Previous “Thoughts on hiring” articles
One great way to attract talent for lower dollars is to enable people to have ownership of creative work taken under their own control, and their own initiative. This is contrast to just increasing the reward (pay).
Noam Chomsky has a great breakdown of this idea:
Well, there are fundamentally two different ways of looking at work.
One is capitalist ideology. That basically takes for granted that the natural state of a person is to vegetate. You have to be driven to work. If you arenâ€™t driven to work youâ€™ll lie around watching television or take your money from the welfare office and you wonâ€™t do anything. So therefore there have to be punishments for not working and rewards for working.
Thereâ€™s a different conception, which goes right back to the Enlightenment. And thatâ€™s one that regards work as one of the highest goals in life. But theyâ€™re referring to a special kind of work: creative work taken under your own control and under your own initiative.
Thatâ€™s a very different conception of work, one thatâ€™s pretty familiar to all of us. If you just walk down the halls around here [at MIT], youâ€™ll see people working, maybe 80 hours a week, working hard. Because they like what theyâ€™re doing! Theyâ€™re fundamentally controlling their own workâ€“â€“challenging issues, etc.
We’ve seen this in the tech industry with Google’s 20% time and similar initiatives.
And we see it locally too.
I can promise you there are some amazingly talented grad students over at McMaster that are working for peanuts in terms of pay. But they own the work, they’re doing it largely under their own control and initiative, and they are doing creative and interesting/challenging work.
We’ve also had some amazingly talented startup founders build products in town while making little or no money, for the same reasons. Indie video game studios can get away with below industry pay for similar reasons. Same with academia / teaching positions.
So it can and does happen locally.
One way to attract and retain talented employees is to enable them to do these sorts of creative, challenging things that they control and do of their own initiative. How to go about that could mean a lot of different things.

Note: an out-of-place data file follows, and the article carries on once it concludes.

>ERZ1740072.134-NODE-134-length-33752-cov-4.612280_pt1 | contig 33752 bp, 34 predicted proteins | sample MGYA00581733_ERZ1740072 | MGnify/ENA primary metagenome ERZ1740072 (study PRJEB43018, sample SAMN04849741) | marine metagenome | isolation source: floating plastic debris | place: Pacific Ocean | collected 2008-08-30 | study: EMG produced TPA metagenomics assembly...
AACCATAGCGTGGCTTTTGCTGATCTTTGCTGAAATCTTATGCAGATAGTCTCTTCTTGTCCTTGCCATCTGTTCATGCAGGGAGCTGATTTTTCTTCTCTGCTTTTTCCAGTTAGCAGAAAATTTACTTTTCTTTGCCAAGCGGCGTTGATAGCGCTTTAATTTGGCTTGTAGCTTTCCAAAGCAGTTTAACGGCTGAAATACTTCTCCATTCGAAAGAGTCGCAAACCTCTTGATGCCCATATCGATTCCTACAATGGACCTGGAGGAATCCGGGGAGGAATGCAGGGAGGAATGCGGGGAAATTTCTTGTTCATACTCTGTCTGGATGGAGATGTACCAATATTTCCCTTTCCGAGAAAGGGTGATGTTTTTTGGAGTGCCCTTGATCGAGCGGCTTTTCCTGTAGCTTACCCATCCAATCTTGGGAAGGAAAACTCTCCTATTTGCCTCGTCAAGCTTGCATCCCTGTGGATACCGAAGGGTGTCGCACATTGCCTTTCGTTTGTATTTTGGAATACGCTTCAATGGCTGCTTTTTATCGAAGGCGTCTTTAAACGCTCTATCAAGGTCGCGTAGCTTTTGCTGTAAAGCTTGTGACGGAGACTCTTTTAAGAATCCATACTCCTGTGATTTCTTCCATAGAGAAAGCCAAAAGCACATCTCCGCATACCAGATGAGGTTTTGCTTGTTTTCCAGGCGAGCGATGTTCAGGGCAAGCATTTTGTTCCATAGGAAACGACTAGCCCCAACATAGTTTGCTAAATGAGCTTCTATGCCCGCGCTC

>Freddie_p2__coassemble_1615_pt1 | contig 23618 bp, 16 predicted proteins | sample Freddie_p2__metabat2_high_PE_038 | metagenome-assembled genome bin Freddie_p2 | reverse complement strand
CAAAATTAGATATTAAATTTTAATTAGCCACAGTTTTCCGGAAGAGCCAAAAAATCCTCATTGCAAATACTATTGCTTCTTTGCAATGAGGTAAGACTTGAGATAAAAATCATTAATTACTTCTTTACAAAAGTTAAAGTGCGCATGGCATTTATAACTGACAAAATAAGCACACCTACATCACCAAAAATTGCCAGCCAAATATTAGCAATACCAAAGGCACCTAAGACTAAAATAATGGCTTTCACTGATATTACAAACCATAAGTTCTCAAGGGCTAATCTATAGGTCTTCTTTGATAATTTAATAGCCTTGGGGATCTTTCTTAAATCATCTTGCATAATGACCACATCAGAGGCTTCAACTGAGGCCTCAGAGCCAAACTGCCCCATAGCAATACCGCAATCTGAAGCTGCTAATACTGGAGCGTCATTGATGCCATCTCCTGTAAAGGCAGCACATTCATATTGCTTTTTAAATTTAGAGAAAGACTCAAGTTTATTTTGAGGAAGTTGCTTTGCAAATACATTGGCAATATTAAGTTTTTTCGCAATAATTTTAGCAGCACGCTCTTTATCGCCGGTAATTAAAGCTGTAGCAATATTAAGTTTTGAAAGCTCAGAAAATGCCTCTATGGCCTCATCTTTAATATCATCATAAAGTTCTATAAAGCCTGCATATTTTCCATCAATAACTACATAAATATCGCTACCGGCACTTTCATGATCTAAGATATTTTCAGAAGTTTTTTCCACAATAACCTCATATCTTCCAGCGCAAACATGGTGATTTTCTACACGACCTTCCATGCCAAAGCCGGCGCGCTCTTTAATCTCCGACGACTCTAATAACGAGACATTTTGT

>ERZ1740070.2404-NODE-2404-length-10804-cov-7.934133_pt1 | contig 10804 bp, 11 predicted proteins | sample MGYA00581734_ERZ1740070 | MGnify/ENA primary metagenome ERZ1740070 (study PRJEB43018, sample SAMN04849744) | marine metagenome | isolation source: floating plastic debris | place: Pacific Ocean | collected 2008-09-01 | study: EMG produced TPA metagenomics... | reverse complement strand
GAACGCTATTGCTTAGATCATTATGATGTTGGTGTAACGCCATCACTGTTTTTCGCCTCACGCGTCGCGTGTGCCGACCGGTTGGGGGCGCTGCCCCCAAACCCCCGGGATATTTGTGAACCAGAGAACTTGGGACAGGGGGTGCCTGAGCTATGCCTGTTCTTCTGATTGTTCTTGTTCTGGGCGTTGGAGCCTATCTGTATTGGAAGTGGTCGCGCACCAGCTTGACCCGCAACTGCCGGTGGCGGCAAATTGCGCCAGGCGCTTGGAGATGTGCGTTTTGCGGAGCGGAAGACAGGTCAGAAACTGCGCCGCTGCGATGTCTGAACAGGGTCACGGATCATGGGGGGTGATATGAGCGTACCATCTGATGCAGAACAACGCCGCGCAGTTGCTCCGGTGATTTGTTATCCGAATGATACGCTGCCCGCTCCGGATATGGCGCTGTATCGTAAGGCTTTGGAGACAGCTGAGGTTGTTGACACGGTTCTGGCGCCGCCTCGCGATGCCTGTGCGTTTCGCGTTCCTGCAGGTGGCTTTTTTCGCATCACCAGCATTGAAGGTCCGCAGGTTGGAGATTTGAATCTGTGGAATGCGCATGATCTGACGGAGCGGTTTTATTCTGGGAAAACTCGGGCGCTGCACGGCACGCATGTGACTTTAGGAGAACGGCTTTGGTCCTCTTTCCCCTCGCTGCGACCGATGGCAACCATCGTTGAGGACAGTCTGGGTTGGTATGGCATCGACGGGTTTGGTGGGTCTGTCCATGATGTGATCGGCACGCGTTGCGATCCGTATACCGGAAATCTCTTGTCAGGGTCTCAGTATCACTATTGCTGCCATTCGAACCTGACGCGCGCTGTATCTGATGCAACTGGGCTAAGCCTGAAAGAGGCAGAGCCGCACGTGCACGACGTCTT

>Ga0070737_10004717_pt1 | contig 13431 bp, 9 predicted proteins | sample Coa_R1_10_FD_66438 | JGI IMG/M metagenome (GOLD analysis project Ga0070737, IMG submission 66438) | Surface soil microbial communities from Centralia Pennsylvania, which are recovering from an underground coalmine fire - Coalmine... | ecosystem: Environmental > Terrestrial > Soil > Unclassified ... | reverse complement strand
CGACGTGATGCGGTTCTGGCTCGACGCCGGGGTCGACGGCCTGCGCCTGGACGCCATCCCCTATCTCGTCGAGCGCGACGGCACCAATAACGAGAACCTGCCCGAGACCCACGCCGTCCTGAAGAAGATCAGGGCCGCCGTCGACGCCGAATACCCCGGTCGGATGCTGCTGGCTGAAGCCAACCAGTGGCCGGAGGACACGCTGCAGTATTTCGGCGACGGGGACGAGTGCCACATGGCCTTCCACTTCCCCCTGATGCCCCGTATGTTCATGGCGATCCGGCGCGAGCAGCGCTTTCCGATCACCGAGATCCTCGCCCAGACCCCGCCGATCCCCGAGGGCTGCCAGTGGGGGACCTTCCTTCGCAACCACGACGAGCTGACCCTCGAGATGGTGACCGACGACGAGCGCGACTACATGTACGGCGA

- 20% time – a day a week to work on personal/entrepreneurial projects
- Time off for volunteer activities (like Hamilton Code Club!)
- Open source internal frameworks/libraries for the broader community
- Increase R&D type work internally
- Give employees time to write white papers, technical reports, etc.
It’s possible there’s some idealism going on here of course… Chomsky references MIT grad students when he makes this point. Looking at something that works in that population may not be generalizable… we’re talking about people that are pretty motivated go-getters already.
It’s also hard to factor this into a work schedule when deadlines need to be met to keep the lights on. Google’s 20% time came to be known as 120% time internally.
But still, I think if you want to attract great talent, then looking at making the work, or at least aspects of the work, creative and interesting and under the control and initiative of the employees is something to consider.
I think one of the impediments to implementing these ideas is a lack of structure, leadership and mentorship. Mentorship is key to identifying potential initial directions for creative efforts, and nudging creative work in productive directions by asking the right questions and warning of potential pitfalls.
So just a word of caution – if you’re trying to implement this sort of idea, it’ll likely take more structure than setting aside hours.